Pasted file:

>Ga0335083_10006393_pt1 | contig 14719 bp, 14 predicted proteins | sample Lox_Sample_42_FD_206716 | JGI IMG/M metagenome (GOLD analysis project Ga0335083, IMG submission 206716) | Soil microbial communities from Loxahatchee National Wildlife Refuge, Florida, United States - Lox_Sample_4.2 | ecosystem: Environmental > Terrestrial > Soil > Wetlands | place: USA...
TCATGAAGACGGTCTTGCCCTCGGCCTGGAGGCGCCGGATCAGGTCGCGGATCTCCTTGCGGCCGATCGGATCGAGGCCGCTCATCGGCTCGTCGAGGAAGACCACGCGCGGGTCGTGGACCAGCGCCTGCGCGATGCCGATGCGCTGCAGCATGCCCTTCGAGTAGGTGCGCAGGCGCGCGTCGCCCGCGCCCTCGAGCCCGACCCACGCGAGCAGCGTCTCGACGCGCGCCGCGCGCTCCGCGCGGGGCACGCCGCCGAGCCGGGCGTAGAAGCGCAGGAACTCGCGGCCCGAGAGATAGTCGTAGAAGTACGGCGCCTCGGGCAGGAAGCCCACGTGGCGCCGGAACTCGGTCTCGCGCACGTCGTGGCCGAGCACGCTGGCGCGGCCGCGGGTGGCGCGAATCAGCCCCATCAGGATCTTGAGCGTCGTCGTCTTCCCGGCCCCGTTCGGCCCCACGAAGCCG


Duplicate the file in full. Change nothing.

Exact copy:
>Ga0335083_10006393_pt1 | contig 14719 bp, 14 predicted proteins | sample Lox_Sample_42_FD_206716 | JGI IMG/M metagenome (GOLD analysis project Ga0335083, IMG submission 206716) | Soil microbial communities from Loxahatchee National Wildlife Refuge, Florida, United States - Lox_Sample_4.2 | ecosystem: Environmental > Terrestrial > Soil > Wetlands | place: USA...
TCATGAAGACGGTCTTGCCCTCGGCCTGGAGGCGCCGGATCAGGTCGCGGATCTCCTTGCGGCCGATCGGATCGAGGCCGCTCATCGGCTCGTCGAGGAAGACCACGCGCGGGTCGTGGACCAGCGCCTGCGCGATGCCGATGCGCTGCAGCATGCCCTTCGAGTAGGTGCGCAGGCGCGCGTCGCCCGCGCCCTCGAGCCCGACCCACGCGAGCAGCGTCTCGACGCGCGCCGCGCGCTCCGCGCGGGGCACGCCGCCGAGCCGGGCGTAGAAGCGCAGGAACTCGCGGCCCGAGAGATAGTCGTAGAAGTACGGCGCCTCGGGCAGGAAGCCCACGTGGCGCCGGAACTCGGTCTCGCGCACGTCGTGGCCGAGCACGCTGGCGCGGCCGCGGGTGGCGCGAATCAGCCCCATCAGGATCTTGAGCGTCGTCGTCTTCCCGGCCCCGTTCGGCCCCACGAAGCCG